I just finished watching the developments from the G20 meeting in Cannes. So, the conclusion as it was reported by Greek media is that the now famous referendum will be on whether we wish to continue using the euro or not.
I feel very disappointed and, once more, I get the impression that this whole story about the referendum was nothing more but another political machination of the government. When George Papandreou first announced the idea of a referendum, a couple of days after the Brussels’ deal, we all thought that the referendum was going to ask the citizens whether they want the new bailout package or not. In the case of a Yes, the PASOK government would be able to continue with their policies. In the case of a No, Greece would probably go totally and disorderly bankrupt and would have to return to the drachma. Inevitably analysts were, already since Monday night, talking that we would ultimately vote about our participation in the euro zone. But when they were saying this they were having in mind that the phraseology would involve whether we want the latest deal and not whether we want to stay in euro zone. However, after the meeting with Merkel and Sarkozy, Papandreou said that the referendum will be about the euro!
What’s the difference?
- If you ask Greeks whether they want the Brussels’ deal, they will all rush to the polling stations and say No. I’d say for sure (otherwise nobody would panick after Monday’s night announcement by Papandreou).
- If you ask about whether we want to keep the euro Greeks will be blackmailed for a whole month that their savings, if any are left, will be devalued again and again until Greece becomes competitive. So the simple citizens will be tempted to vote to stay in the euro zone.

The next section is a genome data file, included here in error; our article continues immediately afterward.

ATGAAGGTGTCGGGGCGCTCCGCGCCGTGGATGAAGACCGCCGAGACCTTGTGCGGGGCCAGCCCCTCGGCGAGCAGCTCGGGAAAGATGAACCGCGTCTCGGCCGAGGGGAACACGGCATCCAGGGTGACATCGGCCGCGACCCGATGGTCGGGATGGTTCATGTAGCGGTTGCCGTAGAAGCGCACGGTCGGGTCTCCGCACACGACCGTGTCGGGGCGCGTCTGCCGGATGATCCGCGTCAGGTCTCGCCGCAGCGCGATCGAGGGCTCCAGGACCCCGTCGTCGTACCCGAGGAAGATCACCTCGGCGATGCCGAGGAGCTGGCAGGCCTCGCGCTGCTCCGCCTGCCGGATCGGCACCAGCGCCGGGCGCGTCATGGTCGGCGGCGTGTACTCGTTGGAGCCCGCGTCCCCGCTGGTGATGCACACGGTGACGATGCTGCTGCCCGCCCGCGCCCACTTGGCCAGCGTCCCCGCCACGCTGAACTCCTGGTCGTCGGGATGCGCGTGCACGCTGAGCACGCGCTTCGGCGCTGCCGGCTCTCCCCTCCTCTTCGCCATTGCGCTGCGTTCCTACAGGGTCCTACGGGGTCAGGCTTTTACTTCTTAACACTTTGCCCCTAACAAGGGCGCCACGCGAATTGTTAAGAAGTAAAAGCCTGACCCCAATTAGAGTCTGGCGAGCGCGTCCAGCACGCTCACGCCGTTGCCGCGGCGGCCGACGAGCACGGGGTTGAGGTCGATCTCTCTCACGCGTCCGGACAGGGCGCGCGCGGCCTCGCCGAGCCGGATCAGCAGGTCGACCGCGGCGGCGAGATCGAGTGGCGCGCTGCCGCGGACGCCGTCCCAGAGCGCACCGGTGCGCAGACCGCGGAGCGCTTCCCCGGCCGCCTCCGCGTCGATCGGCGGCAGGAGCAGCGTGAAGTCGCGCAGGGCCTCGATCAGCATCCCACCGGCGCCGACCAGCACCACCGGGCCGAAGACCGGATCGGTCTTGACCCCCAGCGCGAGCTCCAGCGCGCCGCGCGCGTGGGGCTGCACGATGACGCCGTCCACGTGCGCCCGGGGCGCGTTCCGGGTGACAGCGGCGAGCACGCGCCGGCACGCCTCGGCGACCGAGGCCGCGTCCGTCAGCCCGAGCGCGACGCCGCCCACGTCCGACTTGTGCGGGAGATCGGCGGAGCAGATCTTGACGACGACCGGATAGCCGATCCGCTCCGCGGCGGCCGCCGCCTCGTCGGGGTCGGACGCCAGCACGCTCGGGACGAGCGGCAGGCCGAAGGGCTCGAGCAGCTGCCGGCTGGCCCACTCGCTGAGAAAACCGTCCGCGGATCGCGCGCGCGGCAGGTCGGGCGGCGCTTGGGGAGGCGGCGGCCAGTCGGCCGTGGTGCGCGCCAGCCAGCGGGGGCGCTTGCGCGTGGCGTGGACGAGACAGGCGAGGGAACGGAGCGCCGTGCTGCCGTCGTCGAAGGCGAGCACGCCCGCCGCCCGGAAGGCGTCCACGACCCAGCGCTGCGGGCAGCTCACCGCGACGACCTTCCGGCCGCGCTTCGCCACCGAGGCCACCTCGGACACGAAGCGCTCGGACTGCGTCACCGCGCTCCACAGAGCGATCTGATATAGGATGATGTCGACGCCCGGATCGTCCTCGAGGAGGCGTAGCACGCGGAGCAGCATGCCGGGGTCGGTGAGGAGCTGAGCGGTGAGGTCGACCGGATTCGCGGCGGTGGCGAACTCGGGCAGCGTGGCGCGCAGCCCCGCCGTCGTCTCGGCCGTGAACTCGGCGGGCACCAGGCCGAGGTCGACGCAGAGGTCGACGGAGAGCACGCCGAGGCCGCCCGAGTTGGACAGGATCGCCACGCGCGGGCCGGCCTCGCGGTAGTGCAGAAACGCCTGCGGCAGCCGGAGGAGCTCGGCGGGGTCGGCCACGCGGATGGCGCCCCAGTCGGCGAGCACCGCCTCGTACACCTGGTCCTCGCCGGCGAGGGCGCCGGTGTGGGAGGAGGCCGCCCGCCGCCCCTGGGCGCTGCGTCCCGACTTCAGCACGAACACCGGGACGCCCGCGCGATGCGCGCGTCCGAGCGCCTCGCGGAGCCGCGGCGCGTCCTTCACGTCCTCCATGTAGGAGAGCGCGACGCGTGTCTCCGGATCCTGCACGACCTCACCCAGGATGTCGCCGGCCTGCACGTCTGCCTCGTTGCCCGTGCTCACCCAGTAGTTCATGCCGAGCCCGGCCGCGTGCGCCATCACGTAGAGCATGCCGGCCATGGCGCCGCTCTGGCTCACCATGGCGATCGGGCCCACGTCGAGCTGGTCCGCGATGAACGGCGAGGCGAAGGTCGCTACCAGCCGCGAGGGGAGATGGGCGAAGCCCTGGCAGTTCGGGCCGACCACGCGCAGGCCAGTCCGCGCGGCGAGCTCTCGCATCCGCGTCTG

- In the case of an outcome that dictates our exit from the euro zone, the PASOK government will need to call for elections. There will be a relative chaotic period and after going back to the drachma we’ll see all those who got rich in the past decades through doubtful methods and have already taken their millions of euros in banks out of Greece, re-importing their euro-capital after the devaluations of the drachma in order to buy out everything for nothing.
- Another very possible scenario is that Greeks will realize the vanity of this referendum (if the questions is about the euro and not the Brussels’ deal) and decide to abstain en masse from the polling stations. If less than 40% of the electorate votes, the result will not bind the government to act.
So we are going to have a referendum about the euro and no-one is wondering the simple question… Why now? We were not asked about it at the end of 1990s when we were heading towards the European Monetary Union. Why are we asked now about exiting? Why now?
All these thoughts made me come to the conclusion that this whole referendum story is void. It’s nothing more but a farce.
Before we see what the exact question is, Papandreou must get a vote of confidence at the Parliament this Friday. In the meantime nothing at all is officially changed. As the Merkozi couple have reiterated in Cannes “Greece should follow its obligations” (i.e. what was agreed in Brussels last week). No matter what the referendum question is.
Update: I forgot to mention one more thing. This government has been telling the Greek people before the last round of measures that we have enough cash to keep us going until mid-November. There was a narrativen that we should do everything we can to satisfy the ECB and the IMF in order to cash their cheque for the 6th installment of the previous bailout package. Othewise we were in danger (or facing the certainty) of having no money to pay the salaries & pensions. This “accept all kinds of new measures or we’ll run out of money” blackmail did its job well (as in last June and as in May 2010). The EU/IMF has now announced that they will not disengage the installment until the referendum (planned for the 4th of December) takes place. If we don’t go bankrupt by the end of November, that will mean that the government was caught lying. Again. And this is probably the only good thing that could come out of this referendum story.